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Diablo Dam incline railway climbing Sourdough Mountain, 1930. Courtesy Seattle Municipal Archives, 2306.
Children waving to ferry, 1950. Courtesy Museum of History and Industry.
Loggers in the Northwest woods. Courtesy Washington State Digital Archives.

This Week Then


Pig War illustration

News Then, History Now

Rails Across the Nation

In 1873 the Northern Pacific Railroad chose Tacoma as its West Coast terminus, much to the dismay of Seattle boosters. On June 17, 1884, the first Northern Pacific train running between Tacoma and Seattle raised Seattle's hopes for a reliable transcontinental rail link, but the line proved to be a bust. The city turned its sights to James J. Hill, who was struggling to bring his Great Northern line to the Northwest. After granting Hill a waterfront right-of-way and other concessions, the first Great Northern passenger train left Seattle for St. Paul, Minnesota, on June 18, 1893.

Freedom Celebration

On June 19, 1890, African Americans from Tacoma and Seattle, many of them former slaves, gathered in Kent for the area's first Juneteenth celebrartion, which marked the 1863 Emancipation Proclamation. The news of their freedom did not reach Texas slaves until June 19, 1865, more than three months after the collapse of the Confederacy.

Doctors' Consultation

On June 13, 1908, a group of Swedish Americans led by Dr. Nils A. Johanson incorporated Seattle's Swedish Hospital. Now known as Swedish Medical Center, it has expanded to become one of the largest hospitals in the state.

Father's Day

In 1909 Sonora Smart Dodd sat in a Spokane church listening to a sermon about motherhood. Having been raised with five younger brothers by her widowed father, Dodd felt that fatherhood also deserved a "place in the sun," and she took it upon herself to advocate a special day for dads. After receiving an enthusiastic endorsement from the Spokane Ministerial Alliance and the YMCA, the first Father's Day was celebrated in Spokane on June 19, 1910. The concept spread, and by the 1920s Father's Day was commonly observed throughout the country.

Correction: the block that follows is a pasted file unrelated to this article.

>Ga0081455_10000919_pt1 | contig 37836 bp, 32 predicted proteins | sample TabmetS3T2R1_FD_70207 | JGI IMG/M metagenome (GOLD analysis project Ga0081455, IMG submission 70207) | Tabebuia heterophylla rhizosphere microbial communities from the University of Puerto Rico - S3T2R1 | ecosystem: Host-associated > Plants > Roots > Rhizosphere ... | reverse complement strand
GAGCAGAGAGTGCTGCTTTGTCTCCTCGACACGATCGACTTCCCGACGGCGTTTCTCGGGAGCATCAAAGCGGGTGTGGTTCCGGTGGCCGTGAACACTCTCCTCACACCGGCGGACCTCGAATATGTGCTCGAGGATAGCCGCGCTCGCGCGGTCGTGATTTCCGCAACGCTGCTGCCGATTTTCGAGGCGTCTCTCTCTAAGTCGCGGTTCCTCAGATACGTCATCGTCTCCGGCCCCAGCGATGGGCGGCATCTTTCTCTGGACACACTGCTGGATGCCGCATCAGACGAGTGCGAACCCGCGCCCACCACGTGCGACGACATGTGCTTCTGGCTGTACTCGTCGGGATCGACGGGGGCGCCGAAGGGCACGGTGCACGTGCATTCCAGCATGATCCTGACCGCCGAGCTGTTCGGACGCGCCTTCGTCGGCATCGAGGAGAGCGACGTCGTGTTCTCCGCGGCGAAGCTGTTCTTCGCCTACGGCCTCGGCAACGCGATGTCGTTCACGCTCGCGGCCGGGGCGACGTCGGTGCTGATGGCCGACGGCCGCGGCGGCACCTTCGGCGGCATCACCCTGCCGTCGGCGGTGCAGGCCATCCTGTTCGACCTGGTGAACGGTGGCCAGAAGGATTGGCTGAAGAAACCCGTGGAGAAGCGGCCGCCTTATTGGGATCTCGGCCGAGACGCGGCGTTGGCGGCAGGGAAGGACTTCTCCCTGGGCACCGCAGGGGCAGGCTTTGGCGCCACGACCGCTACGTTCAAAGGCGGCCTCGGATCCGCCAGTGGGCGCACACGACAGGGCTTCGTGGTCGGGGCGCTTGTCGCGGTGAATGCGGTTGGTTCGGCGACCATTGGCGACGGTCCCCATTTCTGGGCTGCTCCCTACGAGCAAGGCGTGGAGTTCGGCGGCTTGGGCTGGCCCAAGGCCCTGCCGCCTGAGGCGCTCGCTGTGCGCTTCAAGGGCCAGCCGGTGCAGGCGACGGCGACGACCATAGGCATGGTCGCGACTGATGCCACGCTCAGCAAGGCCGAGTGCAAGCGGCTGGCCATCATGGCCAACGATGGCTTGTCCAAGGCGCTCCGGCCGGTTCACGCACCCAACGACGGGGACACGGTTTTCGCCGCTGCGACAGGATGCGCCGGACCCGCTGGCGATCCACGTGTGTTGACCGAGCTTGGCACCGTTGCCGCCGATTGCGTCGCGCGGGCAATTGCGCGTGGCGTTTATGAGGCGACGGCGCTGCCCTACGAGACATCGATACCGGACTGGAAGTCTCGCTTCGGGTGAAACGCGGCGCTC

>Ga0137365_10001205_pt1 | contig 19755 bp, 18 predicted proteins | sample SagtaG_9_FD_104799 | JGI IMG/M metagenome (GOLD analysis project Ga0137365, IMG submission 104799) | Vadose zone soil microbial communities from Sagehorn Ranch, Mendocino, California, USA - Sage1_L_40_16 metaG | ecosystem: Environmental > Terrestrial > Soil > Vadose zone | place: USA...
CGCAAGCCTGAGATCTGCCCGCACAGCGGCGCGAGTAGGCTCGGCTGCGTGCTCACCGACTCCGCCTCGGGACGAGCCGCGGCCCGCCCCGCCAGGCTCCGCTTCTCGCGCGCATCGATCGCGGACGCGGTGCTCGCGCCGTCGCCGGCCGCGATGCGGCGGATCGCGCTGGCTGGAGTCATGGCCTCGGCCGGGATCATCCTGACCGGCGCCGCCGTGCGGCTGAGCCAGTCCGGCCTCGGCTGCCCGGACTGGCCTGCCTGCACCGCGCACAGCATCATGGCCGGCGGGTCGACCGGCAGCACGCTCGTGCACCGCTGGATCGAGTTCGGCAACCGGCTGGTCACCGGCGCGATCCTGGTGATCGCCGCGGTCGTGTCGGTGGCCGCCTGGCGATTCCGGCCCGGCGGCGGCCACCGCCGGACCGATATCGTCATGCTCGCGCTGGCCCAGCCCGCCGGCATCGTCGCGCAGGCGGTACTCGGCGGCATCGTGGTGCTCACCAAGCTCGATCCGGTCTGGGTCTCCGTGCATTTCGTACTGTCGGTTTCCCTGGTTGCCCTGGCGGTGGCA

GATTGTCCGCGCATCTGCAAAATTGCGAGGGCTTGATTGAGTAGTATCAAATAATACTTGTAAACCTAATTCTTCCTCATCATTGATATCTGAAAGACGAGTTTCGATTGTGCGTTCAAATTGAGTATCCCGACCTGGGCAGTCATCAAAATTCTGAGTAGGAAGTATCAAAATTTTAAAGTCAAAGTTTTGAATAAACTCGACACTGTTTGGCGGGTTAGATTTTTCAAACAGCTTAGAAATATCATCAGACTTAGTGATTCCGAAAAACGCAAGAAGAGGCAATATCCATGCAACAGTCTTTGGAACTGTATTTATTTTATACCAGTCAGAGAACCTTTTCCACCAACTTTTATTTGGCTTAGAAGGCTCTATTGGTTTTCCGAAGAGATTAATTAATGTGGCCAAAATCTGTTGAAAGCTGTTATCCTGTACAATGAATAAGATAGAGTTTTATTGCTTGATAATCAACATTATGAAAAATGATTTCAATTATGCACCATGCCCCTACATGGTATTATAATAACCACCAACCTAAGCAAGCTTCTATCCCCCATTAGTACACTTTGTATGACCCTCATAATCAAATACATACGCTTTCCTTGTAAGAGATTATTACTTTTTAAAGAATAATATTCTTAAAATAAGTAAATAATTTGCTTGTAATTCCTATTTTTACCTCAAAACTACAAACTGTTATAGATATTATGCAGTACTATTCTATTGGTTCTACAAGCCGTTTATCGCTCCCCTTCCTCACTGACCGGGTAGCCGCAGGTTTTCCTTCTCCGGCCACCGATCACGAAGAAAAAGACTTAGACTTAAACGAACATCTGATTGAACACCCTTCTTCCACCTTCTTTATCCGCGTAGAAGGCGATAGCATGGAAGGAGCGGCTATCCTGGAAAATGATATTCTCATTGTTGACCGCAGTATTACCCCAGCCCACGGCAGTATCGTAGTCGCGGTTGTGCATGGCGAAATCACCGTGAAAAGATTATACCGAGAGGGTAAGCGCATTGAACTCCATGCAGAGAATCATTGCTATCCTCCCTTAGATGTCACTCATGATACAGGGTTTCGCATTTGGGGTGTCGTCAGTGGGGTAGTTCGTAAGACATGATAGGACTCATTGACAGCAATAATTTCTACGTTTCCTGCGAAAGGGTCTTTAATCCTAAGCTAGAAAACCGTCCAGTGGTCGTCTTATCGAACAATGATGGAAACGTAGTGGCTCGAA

Big Soiree

On June 17, 1931, Ella Higginson became Washington state's first poet laureate in a ceremony hosted by the Washington State Federation of Women's Clubs. Two decades earlier, Higginson served as campaign manager for Frances Axtell, who was one of the first two women elected to serve in the Washington State Legislature.

On Their Way

Washington cities that celebrate birthdays this week include Sumas which incorporated on June 18, 1891; Burlington, which incorporated on June 16, 1902; West Richland, which incorporated on June 13, 1955; and Yarrow Point, which incorporated on June 15, 1959.

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Washington History

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Image of the Week

Pike Place Market

On June 17, 1969, the Seattle City Council voted unanimously to demolish most of Pike Place Market.

Quote of the Week

"It is better to be Socrates dissatisfied than a pig satisfied."

 --John Stuart Mill

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